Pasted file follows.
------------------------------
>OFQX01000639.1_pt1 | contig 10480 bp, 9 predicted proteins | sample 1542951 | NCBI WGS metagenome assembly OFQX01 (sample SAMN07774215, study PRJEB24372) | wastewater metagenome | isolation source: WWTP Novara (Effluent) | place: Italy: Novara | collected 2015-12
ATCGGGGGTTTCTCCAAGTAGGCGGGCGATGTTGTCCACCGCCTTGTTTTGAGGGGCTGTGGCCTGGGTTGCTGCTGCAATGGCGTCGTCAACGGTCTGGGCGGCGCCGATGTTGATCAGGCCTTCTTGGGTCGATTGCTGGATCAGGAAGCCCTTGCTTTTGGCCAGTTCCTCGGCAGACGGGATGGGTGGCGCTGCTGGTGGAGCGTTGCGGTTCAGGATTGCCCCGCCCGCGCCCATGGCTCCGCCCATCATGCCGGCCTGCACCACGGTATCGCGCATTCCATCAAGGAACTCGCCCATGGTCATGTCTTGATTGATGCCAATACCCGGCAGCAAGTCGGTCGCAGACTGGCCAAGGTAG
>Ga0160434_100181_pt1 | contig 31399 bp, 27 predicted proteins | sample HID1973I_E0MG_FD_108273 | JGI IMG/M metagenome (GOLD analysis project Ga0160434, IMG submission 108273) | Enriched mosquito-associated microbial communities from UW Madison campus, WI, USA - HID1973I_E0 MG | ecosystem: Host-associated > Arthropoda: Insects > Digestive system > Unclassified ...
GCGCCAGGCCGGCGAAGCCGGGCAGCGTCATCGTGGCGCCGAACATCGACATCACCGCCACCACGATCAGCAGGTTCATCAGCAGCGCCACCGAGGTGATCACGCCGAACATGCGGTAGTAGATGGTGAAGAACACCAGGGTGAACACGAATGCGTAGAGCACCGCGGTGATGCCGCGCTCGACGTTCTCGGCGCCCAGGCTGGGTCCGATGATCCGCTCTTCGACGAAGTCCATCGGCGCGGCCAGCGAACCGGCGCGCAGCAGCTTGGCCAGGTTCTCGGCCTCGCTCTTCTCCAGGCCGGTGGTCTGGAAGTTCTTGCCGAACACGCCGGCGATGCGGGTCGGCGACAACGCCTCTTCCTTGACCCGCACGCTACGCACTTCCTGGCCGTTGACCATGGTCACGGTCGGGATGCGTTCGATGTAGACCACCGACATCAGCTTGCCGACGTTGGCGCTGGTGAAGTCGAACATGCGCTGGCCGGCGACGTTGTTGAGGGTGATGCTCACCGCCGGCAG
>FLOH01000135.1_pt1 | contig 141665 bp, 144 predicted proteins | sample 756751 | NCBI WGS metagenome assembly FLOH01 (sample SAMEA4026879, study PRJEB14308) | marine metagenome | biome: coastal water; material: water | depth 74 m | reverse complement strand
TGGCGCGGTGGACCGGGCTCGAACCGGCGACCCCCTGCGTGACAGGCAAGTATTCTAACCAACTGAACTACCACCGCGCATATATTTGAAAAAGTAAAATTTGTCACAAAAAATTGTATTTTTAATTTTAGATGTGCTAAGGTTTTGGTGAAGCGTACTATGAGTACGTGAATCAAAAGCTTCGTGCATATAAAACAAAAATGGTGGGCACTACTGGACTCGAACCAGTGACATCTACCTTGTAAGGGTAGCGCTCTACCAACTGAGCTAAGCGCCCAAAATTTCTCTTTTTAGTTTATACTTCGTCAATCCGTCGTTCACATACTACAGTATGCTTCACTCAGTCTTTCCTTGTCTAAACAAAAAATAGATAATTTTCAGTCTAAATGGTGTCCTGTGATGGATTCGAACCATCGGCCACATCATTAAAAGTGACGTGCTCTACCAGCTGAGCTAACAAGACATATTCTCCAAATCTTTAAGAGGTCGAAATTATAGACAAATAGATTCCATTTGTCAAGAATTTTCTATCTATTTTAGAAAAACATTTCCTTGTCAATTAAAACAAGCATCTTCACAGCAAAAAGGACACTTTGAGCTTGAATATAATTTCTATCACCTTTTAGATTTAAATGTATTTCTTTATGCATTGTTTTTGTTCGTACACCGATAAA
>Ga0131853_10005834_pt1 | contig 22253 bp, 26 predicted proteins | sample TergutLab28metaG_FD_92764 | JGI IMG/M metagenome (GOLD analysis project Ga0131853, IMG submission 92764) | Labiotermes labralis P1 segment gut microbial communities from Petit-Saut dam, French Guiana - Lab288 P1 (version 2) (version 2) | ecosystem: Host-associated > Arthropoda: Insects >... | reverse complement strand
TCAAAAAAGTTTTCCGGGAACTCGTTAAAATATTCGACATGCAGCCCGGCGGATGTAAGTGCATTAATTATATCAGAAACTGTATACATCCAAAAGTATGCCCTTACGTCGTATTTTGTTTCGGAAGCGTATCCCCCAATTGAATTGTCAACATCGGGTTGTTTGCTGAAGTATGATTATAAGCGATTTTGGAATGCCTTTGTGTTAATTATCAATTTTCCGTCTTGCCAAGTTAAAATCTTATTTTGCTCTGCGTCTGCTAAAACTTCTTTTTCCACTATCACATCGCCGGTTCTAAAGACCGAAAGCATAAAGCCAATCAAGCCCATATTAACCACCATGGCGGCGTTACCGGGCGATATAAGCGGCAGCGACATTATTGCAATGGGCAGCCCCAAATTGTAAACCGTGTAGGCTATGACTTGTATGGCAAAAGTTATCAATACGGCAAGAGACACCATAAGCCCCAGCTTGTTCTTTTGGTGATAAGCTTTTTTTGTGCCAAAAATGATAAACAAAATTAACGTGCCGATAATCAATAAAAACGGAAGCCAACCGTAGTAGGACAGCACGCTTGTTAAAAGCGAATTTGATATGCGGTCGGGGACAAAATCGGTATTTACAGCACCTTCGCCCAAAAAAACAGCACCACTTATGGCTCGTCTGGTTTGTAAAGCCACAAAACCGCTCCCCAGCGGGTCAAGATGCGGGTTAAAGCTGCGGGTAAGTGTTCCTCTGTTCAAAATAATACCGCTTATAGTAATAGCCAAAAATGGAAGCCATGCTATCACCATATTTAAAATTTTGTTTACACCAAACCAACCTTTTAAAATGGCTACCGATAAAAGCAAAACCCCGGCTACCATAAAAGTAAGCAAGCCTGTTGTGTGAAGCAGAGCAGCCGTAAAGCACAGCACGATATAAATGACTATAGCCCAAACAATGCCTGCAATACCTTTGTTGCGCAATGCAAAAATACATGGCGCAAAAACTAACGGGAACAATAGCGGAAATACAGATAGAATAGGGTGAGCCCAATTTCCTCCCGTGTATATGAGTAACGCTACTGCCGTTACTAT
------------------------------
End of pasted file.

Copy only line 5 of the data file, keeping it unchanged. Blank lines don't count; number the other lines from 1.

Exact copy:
>FLOH01000135.1_pt1 | contig 141665 bp, 144 predicted proteins | sample 756751 | NCBI WGS metagenome assembly FLOH01 (sample SAMEA4026879, study PRJEB14308) | marine metagenome | biome: coastal water; material: water | depth 74 m | reverse complement strand